Miyajima Aquarium

With a focus on the marine life of the Seto Inland Sea, Miyajima Aquarium is the best place to see what is under the water surrounding the island. The aquarium is one of the oldest in Hiroshima Prefecture, but the building was completely remodeled in 2011, with a traditional facade to match its traditional surroundings. The entrance hall even has the same red-and-white color scheme as Itsukushima Shrine.

Across two floors, the aquarium faithfully re-creates the island's marine ecosystem, starting with a reproduction of the Miyajima coastline inside a glass tank. The artificial mudflats have their own high and low tide points, showing how the ecosystem changes over the course of a day. On the second floor is a traditional oyster farm, complete with a wooden raft just like the ones that float off the coast. A series of tanks depict the water cycle from the mountains to the sea, and feature different creatures at each stage.

Most of the marine creatures on display live in the Seto Inland Sea and were caught locally. The aquarium houses about 350 different species, from fish to crustaceans, but the finless porpoises are a highlight. The only mammals native to the Seto Inland Sea, the friendly creatures have their own tank, where visitors can see them being fed. There are also some popular nonnative animals, including sea lions, penguins, and otters, all of which have regular public feeding times.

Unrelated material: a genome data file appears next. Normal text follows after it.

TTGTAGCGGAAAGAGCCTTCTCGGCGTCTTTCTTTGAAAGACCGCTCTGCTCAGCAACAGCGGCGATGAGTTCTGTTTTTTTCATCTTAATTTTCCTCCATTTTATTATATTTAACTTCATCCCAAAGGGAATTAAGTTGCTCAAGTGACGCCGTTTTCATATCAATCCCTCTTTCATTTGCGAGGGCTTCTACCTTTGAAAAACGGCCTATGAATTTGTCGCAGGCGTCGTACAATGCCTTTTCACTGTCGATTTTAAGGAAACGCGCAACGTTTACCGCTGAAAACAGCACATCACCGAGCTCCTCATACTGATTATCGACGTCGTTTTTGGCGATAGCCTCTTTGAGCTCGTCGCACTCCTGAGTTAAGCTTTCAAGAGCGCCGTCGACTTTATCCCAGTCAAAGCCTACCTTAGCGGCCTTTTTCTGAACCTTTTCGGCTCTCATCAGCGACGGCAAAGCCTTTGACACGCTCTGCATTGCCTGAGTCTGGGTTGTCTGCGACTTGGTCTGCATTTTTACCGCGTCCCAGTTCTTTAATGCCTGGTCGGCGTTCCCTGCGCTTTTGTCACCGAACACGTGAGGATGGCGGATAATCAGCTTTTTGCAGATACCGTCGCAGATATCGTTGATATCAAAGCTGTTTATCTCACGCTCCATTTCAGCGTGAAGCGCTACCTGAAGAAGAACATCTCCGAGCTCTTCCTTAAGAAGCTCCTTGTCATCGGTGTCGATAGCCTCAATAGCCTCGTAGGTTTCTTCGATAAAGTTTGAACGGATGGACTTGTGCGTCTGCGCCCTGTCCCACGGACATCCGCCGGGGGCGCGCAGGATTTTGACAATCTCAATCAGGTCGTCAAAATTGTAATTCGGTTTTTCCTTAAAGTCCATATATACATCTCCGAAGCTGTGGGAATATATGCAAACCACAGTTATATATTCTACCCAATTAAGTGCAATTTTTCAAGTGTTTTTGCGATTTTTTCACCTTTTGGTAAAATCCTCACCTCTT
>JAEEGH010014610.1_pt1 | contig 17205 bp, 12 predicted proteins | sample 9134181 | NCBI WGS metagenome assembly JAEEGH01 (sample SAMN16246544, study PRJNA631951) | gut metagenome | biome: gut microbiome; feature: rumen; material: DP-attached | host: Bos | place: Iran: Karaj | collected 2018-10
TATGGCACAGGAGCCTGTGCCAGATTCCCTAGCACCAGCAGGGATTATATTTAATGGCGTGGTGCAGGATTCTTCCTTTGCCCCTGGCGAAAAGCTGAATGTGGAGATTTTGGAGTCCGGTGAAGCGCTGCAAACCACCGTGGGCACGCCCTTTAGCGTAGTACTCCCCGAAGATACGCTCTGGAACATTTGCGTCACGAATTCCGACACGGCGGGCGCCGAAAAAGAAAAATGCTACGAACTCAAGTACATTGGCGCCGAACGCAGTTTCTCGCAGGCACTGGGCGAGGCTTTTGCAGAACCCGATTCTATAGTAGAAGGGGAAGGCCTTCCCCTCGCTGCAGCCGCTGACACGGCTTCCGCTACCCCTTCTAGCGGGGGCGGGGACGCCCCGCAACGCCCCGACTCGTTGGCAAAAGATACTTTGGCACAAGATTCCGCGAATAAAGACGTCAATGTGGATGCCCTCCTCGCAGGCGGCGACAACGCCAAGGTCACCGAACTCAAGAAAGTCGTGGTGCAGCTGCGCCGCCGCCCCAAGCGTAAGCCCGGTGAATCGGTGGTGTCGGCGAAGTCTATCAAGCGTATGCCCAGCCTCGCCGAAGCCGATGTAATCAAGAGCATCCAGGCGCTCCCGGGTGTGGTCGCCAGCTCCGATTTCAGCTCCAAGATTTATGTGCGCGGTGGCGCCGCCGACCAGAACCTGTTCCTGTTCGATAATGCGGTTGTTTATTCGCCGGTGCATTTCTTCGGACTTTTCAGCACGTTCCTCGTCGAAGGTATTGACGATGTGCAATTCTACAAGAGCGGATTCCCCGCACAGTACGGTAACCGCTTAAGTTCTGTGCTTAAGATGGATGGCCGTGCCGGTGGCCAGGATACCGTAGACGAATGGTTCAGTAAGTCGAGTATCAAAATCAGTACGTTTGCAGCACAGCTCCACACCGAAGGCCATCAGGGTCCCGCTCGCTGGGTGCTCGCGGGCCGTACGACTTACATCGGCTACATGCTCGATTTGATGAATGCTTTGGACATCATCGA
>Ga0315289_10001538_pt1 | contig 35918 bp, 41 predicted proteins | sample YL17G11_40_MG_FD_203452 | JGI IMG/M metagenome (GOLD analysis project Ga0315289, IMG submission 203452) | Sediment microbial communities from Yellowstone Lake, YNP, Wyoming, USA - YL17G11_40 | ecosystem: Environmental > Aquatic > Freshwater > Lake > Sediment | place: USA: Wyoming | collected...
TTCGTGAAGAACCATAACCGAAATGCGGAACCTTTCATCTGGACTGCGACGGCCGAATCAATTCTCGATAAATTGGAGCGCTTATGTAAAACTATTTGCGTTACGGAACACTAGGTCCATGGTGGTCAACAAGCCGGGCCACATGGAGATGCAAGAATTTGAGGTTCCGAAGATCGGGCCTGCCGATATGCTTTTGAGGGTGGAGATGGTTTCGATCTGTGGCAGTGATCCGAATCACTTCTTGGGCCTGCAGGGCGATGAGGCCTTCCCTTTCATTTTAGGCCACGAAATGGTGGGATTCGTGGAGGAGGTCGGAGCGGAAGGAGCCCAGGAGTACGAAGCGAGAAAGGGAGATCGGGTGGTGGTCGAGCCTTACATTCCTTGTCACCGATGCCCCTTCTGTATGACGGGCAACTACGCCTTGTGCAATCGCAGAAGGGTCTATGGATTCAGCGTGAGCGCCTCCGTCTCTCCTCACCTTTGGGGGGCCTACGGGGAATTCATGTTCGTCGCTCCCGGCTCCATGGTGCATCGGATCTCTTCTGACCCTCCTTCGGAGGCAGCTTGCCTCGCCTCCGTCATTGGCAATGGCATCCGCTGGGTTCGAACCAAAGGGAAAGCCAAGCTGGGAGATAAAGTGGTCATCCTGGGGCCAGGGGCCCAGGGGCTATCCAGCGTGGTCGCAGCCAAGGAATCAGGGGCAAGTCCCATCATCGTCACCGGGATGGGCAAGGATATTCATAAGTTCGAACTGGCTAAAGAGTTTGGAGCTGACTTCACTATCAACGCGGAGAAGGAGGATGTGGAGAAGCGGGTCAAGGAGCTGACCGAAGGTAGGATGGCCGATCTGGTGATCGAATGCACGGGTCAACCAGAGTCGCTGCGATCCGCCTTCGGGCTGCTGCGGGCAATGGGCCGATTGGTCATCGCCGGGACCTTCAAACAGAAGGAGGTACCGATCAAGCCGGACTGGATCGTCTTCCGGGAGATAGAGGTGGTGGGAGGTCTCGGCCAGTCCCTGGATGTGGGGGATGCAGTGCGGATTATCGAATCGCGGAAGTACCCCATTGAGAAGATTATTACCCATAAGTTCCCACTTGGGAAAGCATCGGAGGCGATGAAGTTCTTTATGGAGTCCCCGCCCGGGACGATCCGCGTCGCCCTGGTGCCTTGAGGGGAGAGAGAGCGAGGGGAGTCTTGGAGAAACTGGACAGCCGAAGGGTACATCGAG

Outside, the Live Show Pool hosts a trained sea lion show multiple times a day. Kids and parents can watch the sea lions wave, slide around the pool, catch rings, and even race each other.

Seto Inland Sea

Miyajima is one of nearly 700 islands in the Seto Inland Sea, located close to land in Hiroshima Bay. The island has been considered a sacred place since ancient times and has always been sparsely populated. As a result, Miyajima is relatively unspoiled, making it a good example of what Japan's environment looked like prior to industrialization.

At Miyajima Aquarium, visitors can see detailed re-creations of the island's immediate surroundings as well as the broader ecosystems of the Seto Inland Sea and its relationship with the mainland. Each tank shows a different part of the sea, from the shoreline and the surface to the depths and the seabed.

The Seto Inland Sea supports more than 430 marine species. Many of the sea creatures on display at the aquarium are visible around Miyajima as well. For example, watching for the native finless porpoises is a popular pastime on the ferry to and from the island. Meanwhile, horseshoe crabs and pufferfish can sometimes be seen closer to the coast. The aquarium's largest tank, which visitors can walk under, contains creatures that casual swimmers are less likely to encounter, including stingrays and even some small reef sharks.




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